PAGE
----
Global record achieved for a 1001 Inventions exhibition
Visiting schools report positive engagement with science exhibition
World-premier show and educational productions
Dutch Premiere for Blockbuster 1001 Inventions
Award-winning production arrives in the Saudi capital
H.E Sultan Al Qasimi launched one of the biggest ever 1001 Inventions exhibitions.
Award-winning exhibition enjoys record-breaking 4 weeks
Award-winning production arrives in the historic city
Official Launch by Deputy Prime Minister of Malaysia
HRH Prince Carl Philip of Sweden officially launched the 1001 Inventions exhibition
Hasan Ibn Al-Haytham (Alhazen) was a 10th century polymath from Basra (in modern-day Iraq), who is often referred to as the ‘father of modern optics’. He spent much of his life living in Egypt, including a decade under house arrest, which was where he published his most celebrated work, Kitab al-Manazir (The Book of Optics).
Ibn Al-Haytham made significant advancements in optics, Mathematics and Astronomy, and has laid down the foundations of the present day scientific method. Ibn Al-Haytham’s work on optics is credited with contributing a new emphasis on carefully designed experiment to test theories and hypotheses.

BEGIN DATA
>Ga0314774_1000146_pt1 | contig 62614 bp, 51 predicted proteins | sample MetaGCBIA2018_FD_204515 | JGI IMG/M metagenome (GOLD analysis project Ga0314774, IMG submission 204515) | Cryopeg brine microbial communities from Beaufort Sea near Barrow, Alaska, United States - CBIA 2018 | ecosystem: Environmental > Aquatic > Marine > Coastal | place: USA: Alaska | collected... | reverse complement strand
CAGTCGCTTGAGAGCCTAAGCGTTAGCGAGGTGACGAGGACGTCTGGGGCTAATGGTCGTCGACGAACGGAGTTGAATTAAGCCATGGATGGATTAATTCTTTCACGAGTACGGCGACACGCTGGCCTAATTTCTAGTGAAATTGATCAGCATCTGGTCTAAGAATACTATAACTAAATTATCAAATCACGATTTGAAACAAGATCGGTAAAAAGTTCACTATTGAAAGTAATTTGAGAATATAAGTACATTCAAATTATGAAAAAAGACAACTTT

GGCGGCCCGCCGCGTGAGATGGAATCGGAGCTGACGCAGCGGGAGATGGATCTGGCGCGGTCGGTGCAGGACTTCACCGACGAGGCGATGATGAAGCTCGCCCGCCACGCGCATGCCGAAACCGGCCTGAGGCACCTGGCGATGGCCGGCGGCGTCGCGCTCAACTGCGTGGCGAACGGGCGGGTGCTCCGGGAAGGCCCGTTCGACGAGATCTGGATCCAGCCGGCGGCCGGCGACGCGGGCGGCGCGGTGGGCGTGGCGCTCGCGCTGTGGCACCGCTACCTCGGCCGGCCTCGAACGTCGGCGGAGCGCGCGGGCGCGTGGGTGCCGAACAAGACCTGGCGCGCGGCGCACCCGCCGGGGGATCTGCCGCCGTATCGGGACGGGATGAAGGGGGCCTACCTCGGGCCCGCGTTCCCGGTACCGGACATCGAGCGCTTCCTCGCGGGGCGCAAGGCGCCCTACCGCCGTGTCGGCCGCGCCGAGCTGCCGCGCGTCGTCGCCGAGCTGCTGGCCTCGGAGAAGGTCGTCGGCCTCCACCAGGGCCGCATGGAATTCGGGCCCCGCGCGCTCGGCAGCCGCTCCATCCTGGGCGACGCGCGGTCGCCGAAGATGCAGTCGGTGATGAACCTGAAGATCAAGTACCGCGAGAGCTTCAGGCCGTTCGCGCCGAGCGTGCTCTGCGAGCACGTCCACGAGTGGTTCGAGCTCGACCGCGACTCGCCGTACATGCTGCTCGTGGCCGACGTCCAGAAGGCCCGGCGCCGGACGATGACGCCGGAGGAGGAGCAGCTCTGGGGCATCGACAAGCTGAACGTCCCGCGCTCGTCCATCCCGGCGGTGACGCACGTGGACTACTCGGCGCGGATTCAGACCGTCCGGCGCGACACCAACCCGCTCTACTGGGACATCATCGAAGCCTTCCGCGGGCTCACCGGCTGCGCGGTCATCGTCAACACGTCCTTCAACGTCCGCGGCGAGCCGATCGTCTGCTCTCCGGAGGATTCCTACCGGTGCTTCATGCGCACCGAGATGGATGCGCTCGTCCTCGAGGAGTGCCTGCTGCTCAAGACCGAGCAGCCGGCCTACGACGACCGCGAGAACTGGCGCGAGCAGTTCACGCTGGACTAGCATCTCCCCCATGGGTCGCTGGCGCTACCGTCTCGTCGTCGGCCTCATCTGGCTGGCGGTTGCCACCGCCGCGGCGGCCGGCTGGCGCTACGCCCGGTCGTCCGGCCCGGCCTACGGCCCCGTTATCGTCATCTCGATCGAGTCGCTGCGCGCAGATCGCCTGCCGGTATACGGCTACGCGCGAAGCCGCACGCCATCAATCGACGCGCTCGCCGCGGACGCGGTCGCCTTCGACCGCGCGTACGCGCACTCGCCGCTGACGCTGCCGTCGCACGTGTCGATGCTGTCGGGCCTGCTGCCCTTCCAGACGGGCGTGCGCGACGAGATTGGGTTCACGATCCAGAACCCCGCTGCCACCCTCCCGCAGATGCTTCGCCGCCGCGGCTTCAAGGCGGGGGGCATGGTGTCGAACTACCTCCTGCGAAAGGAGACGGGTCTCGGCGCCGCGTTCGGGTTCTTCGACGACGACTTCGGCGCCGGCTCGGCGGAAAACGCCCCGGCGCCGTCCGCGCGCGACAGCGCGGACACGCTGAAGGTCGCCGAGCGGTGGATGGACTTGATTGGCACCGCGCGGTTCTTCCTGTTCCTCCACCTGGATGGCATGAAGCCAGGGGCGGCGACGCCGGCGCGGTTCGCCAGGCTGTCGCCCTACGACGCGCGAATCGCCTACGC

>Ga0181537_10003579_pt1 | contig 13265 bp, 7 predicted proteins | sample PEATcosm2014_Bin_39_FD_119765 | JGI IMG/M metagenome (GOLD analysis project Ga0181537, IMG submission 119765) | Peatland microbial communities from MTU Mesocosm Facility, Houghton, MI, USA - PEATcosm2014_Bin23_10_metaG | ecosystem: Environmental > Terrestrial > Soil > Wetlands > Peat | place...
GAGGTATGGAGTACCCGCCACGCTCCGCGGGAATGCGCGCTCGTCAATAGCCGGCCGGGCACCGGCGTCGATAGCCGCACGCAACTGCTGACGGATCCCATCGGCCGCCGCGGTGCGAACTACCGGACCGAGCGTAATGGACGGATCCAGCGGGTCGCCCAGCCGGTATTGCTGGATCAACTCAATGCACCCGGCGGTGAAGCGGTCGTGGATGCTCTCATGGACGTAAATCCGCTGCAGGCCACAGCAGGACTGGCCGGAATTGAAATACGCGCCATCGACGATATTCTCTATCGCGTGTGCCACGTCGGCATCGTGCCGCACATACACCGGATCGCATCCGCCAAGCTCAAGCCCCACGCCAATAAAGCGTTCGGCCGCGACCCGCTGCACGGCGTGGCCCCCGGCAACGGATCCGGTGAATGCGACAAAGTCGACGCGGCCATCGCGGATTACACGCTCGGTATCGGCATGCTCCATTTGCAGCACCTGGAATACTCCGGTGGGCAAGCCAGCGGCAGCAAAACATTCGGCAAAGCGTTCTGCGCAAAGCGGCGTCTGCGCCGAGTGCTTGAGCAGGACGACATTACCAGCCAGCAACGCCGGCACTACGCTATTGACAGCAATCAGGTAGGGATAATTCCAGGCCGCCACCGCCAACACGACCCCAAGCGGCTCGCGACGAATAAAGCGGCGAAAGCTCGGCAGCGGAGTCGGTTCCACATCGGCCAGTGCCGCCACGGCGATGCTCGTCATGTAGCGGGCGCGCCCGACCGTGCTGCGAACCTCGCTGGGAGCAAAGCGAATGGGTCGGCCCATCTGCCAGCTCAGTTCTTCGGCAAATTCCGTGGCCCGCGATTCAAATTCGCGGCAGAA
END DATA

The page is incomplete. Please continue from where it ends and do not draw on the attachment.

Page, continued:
Ibn Al-Haytham is credited with explaining the nature of light and vision, using what is now commonly referred to as a Camera Obscura.
Ibn Al-Haytham wrote as many as 200 books, although only 55 have survived. Translations of his work are known to have influenced many Renaissance thinkers, such as Roger Bacon, Christian Huygens, and René Descartes..
He was known in the West as “Alhazen”, and the crater Alhazen on the Moon is named in his honour, as is the asteroid 59239 Alhazen.
Further announcements will be made shortly...
Scene from the 1001 inventions and The Library of Secrets
Illustration of Camera Obscura, from 1001 Inventions book
BBC News: The 'first true scientist'
EzineArticles.com: Who Was the First Scientist?
MuslimHeritage.com: The Volume of the Sphere
1001 Inventions: Muslim Heritage in Our World